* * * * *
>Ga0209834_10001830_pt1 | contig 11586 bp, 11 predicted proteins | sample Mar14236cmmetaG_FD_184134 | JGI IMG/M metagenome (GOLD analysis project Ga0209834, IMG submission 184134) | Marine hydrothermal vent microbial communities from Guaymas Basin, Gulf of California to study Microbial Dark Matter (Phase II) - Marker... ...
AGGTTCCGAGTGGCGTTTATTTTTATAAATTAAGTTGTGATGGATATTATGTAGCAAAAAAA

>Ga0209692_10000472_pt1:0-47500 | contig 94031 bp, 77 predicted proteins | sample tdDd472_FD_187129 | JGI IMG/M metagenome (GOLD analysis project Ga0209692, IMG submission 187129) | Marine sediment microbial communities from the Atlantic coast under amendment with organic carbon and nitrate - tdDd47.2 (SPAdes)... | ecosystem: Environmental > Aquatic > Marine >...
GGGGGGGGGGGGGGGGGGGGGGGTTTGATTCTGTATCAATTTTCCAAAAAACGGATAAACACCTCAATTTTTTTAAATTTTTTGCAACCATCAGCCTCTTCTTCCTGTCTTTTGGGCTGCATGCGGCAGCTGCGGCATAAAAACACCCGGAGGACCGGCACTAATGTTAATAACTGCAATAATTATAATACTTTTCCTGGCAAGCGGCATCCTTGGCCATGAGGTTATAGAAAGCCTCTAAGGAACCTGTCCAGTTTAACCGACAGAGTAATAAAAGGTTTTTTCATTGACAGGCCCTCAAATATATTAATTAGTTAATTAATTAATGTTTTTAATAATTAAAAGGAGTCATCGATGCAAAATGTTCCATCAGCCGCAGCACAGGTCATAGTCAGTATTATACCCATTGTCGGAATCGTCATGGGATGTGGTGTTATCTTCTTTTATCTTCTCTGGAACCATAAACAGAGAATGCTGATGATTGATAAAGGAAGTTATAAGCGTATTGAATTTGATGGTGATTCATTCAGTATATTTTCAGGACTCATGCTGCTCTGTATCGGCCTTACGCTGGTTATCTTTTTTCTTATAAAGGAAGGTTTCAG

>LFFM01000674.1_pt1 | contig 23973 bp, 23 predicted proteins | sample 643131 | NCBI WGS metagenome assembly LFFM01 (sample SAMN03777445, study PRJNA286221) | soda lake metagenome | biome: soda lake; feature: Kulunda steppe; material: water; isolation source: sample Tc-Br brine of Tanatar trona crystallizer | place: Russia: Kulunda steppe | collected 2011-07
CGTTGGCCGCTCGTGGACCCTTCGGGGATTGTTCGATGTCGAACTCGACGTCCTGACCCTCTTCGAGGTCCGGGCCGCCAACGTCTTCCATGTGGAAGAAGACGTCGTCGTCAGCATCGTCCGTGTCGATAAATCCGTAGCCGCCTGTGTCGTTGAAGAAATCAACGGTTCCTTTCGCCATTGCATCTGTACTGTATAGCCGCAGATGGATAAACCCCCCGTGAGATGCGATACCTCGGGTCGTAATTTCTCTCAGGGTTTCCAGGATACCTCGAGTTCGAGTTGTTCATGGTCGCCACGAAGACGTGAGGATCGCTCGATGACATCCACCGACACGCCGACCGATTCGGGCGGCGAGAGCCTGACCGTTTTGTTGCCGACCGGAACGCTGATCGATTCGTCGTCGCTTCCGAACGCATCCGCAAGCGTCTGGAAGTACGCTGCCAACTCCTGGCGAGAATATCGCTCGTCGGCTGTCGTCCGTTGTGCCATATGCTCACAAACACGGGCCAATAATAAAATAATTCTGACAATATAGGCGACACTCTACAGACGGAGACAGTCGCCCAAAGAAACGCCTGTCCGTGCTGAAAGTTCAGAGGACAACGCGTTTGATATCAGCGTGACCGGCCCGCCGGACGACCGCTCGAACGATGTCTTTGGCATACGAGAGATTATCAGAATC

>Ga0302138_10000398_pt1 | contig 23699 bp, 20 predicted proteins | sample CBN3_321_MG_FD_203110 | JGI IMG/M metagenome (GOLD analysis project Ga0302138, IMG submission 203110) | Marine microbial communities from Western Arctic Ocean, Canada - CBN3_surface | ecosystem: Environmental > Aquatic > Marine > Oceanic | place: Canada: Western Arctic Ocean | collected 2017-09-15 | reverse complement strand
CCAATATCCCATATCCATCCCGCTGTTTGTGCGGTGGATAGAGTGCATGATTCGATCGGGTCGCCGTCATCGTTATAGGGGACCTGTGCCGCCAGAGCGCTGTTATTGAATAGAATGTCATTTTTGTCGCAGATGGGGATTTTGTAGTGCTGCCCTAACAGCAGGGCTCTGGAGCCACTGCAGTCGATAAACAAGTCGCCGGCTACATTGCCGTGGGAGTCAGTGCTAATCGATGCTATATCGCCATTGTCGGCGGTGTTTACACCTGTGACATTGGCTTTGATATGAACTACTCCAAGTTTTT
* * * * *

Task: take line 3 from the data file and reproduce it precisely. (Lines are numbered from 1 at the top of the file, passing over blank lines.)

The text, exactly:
>Ga0209692_10000472_pt1:0-47500 | contig 94031 bp, 77 predicted proteins | sample tdDd472_FD_187129 | JGI IMG/M metagenome (GOLD analysis project Ga0209692, IMG submission 187129) | Marine sediment microbial communities from the Atlantic coast under amendment with organic carbon and nitrate - tdDd47.2 (SPAdes)... | ecosystem: Environmental > Aquatic > Marine >...